Now, you may be wondering whether this is a youth-bashing rant, by some frustrated out of worker old timer, cursing the guts of the so-called new godamned order. But we’d rather see it as a honest effort at assessing a status quo which seems out to get us all.
About that status quo: guest what? it hasn’t changed much since, well, before the wars. Food, health, and energy conglomerates are still at the top, dictating national economic targets. Again, due to those rapidly multiplying trade agreements, there’s no longer containment from sovereign border or ideological differences; no wonder those industries are their top supporters.
As for the cliche about the explosion of consumer gadgets and the wealth generated by the Internet, relatively recent phenomena, those who quickly became their bosses seem to be doing an exemplar case for reproducing old, discriminatory practices.
Case in point: Facebook’s Mark Zuckerberg and his latest attempt at disguising his bottomless gumption for power within a patina of charity. Fortunately, his shameful proposal to ‘sell’ his latest product, Internet.org, to poor Asian countries, is backfiring.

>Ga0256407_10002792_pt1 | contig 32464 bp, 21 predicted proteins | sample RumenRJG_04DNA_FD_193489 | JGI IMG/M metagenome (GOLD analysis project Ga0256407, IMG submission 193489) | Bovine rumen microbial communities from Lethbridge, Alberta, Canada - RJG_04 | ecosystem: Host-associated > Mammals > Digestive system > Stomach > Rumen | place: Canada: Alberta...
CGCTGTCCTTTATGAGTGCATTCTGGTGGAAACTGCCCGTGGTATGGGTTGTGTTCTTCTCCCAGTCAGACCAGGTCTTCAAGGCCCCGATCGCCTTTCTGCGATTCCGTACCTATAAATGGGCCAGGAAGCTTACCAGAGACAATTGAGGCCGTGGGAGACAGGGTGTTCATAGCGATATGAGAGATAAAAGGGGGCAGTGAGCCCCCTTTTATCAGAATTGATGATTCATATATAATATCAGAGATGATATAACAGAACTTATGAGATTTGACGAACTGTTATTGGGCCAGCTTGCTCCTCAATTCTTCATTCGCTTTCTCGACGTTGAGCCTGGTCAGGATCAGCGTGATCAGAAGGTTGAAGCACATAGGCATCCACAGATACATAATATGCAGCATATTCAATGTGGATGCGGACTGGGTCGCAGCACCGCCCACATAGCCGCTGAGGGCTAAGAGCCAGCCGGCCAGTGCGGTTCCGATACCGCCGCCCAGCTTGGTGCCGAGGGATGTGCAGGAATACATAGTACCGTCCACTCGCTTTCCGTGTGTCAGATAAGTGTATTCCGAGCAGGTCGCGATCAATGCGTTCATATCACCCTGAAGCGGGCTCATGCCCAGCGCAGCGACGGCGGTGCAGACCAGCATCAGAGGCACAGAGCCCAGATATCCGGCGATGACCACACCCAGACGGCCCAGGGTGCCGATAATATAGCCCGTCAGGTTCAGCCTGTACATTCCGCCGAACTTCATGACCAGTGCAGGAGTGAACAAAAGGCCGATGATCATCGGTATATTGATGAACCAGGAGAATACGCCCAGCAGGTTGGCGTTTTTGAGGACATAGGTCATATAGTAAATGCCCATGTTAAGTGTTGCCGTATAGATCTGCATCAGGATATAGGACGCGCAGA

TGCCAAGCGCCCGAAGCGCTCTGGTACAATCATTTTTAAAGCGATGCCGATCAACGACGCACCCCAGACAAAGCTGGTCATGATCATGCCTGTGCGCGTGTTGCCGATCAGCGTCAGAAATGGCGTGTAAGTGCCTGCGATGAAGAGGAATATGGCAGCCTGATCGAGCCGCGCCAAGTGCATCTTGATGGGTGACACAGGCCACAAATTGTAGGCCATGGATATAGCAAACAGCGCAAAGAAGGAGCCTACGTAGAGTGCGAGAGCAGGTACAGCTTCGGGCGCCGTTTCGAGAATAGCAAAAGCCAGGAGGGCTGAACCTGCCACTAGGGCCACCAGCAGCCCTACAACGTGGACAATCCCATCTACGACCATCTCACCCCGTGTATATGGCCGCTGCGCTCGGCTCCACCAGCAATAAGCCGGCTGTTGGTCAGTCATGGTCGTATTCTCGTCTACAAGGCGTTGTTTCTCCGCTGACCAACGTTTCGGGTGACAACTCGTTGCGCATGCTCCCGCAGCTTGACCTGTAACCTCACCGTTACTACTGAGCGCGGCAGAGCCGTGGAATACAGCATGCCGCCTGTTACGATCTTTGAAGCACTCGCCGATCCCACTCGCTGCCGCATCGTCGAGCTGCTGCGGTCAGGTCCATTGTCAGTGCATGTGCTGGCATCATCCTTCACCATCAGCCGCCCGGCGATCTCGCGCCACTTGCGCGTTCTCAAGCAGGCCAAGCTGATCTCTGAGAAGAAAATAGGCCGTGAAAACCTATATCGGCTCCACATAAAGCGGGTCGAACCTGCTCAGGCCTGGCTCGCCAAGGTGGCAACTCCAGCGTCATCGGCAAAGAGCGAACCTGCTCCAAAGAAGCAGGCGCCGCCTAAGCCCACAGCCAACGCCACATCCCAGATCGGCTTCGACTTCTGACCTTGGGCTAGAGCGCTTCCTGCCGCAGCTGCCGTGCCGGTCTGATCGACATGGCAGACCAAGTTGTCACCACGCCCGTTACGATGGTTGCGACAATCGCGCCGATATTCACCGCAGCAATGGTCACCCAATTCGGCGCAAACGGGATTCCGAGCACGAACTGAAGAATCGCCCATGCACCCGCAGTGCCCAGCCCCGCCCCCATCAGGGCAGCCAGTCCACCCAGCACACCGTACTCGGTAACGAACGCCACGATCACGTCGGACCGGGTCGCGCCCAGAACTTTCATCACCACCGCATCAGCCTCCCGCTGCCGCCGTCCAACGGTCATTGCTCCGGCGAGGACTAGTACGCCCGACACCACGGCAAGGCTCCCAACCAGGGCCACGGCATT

Critics didn’t take long to see his idea for what it is: a way to privatize Web access, gain another billion of potential customers to his services, and undermine efforts by civilian organizations to protect net neutrality, or guarantee free access to the whole Web for all.
It’s another typical self-aggrandizing gesture of the man who, with the help of the sharing economy’s willing demographics, made sure to disrespect every individual privacy rule, just as his own was being protected by tall walls he ordered built around his home.
Naturally, Facebook is not the only one, of course. There’s Ubber, with its business model that wrecks labor rules just as it extends its reach internationally. The same with Airbnb, which turns regular tenants into managers of their profit, destroying the ability of cities to provide low-income housing to its residents in the process. And yes, the resurgence of the freelance professional.
That’s the realm of millions of highly-trained workers, who lacking a regular job, submit themselves to the tyranny of the permanent on-call availability: no benefits, no paid vacations, no sick days. Just the sheer administrative duties entire Human Resources departments are paid to take care of, with none of the advantages of knowing where the next payment will come from.
All of a sudden, we’re back into the pre-1929 stock market crash, when rubber barons and their kin enjoy their riches in the roaring twenties, while the masses, well, they hardly roared; they just worked, then lost it all, and then were left to their own devices.